John 14:30 Hereafter I will not talk much with you:

Greek : 

Literal Verse: 

Not long will I talk with you now because a government official is on his way, and, without me, he has nothing.

KJV : 

Jhn 14:30 Hereafter I will not talk much with you: for the prince of this world comes, and has nothing in me.

Interesting and Hidden Aspects: 

In reading this translation, I thought that "prince of the world" referred to Satan. Most modern translations offer "ruler" in place of "prince," but the effect is the same.

However, the Greek is much easier to understand.

As I have noted before, the term translated as "world" is kosmos, which means the "world order" meaning its power structure specifically but society generally.

The word translated as "prince" means a leader but generally applies to any official.

The way we would say kosmos archon today referring to every day life is "government official" or "society leader."

In the last phrase, a second negative is omitted in the KJV because Greek, unlike English can use a double negative.

However, in my reading, applying this negative to the first phrase, changing if from "with me" to "without me" (literally "with me not") seems to make a lot more sense.

The meaning is that the official must take him to fulfill his duty.

Greek Vocabulary: 

οὐκέτι "Hereafter...not" is from ouketi (ouketi), which means "no more", "no longer", "no further" and generally, "not now."

πολλὰ "Much" is from polus (polys), which means "many (in number)", "great (in size or power or worth)," and "large (of space)." As an adverb, it means "far", "very much", "a great way," and "long."

λαλήσω (1st sg fut ind act) "Will talk" is from laleô (laleo), which means "to talk," "to speak" "to prattle", "to chat," and [for oracles] "to proclaim." It also means "chatter" as the opposite of articulate speech.

μεθ "With" is from meta (meta), which means "in the midst of", "among", "between", "in common", "along with", "by the aid of", "in one's dealings with", "into the middle of", "coming into", "in pursuit of", "after", "behind", "according to," and "next afterward"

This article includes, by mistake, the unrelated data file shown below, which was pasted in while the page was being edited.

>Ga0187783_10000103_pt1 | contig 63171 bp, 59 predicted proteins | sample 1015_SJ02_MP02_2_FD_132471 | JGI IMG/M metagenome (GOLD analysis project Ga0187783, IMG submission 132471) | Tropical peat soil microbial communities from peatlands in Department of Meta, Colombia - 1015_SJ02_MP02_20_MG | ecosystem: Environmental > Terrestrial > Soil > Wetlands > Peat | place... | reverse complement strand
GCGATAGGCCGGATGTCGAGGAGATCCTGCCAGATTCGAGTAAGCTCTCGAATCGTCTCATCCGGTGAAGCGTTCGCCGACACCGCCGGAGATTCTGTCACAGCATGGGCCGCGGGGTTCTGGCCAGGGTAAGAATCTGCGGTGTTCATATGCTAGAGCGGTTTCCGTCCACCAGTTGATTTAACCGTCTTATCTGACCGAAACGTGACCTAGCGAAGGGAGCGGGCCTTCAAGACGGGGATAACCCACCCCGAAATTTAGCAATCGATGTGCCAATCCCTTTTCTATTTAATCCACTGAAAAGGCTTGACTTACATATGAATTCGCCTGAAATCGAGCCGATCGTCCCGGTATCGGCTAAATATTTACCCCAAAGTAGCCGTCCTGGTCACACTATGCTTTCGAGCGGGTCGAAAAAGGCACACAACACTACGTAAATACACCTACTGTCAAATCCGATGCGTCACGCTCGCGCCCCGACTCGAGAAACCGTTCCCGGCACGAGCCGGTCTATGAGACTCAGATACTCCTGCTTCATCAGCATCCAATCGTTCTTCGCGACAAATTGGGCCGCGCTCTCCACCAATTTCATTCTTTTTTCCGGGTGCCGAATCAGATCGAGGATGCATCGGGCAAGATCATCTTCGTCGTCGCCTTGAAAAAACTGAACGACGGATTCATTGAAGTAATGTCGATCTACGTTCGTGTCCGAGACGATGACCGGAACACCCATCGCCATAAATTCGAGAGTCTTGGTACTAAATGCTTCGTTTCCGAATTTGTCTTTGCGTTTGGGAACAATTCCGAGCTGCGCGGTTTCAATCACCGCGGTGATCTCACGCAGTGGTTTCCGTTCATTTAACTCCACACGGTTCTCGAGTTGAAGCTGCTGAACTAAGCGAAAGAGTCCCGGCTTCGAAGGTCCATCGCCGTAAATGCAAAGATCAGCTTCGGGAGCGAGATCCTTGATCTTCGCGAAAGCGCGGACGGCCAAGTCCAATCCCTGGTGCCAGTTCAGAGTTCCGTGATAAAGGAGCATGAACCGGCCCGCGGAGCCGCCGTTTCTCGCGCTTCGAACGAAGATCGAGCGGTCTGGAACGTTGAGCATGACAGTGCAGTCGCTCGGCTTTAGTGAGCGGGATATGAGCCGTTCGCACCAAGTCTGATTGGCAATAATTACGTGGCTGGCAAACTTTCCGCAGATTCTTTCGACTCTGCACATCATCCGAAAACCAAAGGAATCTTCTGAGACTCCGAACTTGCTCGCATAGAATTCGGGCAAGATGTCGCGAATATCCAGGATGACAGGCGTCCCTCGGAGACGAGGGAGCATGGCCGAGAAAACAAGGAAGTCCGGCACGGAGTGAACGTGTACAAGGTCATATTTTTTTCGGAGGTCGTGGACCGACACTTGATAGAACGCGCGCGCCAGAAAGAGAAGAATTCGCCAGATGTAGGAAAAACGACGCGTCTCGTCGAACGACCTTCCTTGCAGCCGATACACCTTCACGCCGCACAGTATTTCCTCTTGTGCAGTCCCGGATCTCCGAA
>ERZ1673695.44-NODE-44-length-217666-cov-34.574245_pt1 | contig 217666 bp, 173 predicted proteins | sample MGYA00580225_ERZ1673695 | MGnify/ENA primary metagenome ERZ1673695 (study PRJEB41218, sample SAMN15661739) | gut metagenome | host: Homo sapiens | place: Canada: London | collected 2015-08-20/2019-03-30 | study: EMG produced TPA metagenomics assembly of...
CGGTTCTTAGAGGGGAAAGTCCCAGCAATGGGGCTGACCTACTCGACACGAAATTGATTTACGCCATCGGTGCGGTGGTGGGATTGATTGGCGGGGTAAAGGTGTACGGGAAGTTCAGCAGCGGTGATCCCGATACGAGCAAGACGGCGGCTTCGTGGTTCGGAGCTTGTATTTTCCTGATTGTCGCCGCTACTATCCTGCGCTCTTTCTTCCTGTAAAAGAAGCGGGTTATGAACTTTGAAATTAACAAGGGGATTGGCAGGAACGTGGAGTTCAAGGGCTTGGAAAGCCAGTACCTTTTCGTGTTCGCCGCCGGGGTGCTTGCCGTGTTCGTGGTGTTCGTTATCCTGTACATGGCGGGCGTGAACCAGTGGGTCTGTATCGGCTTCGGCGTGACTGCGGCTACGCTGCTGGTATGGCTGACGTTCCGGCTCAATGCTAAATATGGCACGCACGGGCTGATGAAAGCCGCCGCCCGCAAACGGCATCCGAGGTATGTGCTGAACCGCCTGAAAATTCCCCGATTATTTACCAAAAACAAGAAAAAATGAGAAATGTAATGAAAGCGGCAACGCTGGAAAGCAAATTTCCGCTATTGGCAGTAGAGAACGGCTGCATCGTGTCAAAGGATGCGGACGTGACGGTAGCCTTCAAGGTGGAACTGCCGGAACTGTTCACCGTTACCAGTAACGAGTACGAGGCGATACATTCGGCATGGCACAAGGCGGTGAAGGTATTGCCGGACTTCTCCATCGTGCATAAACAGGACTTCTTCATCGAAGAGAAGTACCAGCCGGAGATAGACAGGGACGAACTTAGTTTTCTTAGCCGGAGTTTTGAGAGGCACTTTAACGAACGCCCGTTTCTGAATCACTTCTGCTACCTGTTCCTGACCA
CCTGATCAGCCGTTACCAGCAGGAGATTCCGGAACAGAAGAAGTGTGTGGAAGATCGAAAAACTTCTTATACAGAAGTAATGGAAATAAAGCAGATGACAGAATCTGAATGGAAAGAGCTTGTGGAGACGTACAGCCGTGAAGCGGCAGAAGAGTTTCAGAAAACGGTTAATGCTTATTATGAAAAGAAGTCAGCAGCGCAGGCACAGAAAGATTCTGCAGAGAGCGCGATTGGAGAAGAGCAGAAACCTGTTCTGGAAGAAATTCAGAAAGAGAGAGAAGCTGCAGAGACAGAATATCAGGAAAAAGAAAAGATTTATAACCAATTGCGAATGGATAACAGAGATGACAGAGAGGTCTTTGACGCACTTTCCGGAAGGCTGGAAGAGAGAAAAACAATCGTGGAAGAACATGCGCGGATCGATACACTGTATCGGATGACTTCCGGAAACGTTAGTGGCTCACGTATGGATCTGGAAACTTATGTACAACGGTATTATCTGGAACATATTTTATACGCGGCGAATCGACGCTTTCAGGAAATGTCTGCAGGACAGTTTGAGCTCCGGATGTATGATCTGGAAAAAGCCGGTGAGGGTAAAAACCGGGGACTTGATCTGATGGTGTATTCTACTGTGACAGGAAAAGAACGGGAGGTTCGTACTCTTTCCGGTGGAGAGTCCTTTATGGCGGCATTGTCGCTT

ὑμῶν "You" is from humas (humas) and humôn (humon), which is a plural form of su the pronoun of the second person, "you."

γὰρ "For" comes from gar (gar) which is the introduction of a clause explaining a reason or explanation: "for", "since," and "as." In an abrupt question it means "why" and "what."

ἔρχεται (1st sg pres ind) "Come" is from erchomai (erchomai), (1st person, singular, present, indicative) which means to start," "to set out", "to come", "to go," and any kind of motion. It means both "to go" on a journey and "to arrive" at a place.

κόσμος "World" is from kosmos, which mean "order", "good order", "ruler", "world order", "universe," and "the world of men." Matthew uses it when Christ is talking about the order in the universe, specifically the order of the world of men, as it is designed to be.

ἄρχων "Prince" is from archon, which means "ruler", "commander", "official," and "magistrate."

καὶ "And" is from kai, which is the conjunction joining phrases and clauses, "and," or "but." After words implying sameness, "as" (the same opinion asyou). Used in series, joins positive with negative "Not only...but also." Also used to give emphasis, "even", "also," and "just."

ἐν "In" is from en, which means "in", "on", "at", "by", "among", "within", "surrounded by", "in one's hands", "in one's power," and "with".

ἐμοὶ "Me" is from emou, which means "me", and "mine".

οὐκ Untranslated is from οὐ ou which is the negative adverb for facts and statements, negating both single words and sentences. The other negative adverb, class="greek">μήapplies to will and thought; class="greek">οὐ denies, class="greek">μή rejects; class="greek">οὐ is absolute, class="greek">μή relative;class="greek">οὐ objective, class="greek">μή subjective.

ἔχει (3rd sg pres ind) "Has" is from echô (echo), which means "to have", "to hold", "to possess", "to keep", "to have charge of", "to maintain", "to hold fast", "to bear", "to keep close", "to keep safe," and "to have means to do."

οὐδέν "Nothing" is from oudeis, (oudeis) which means "no one", "not one", "nothing", "naught", "good for naught," and "no matter."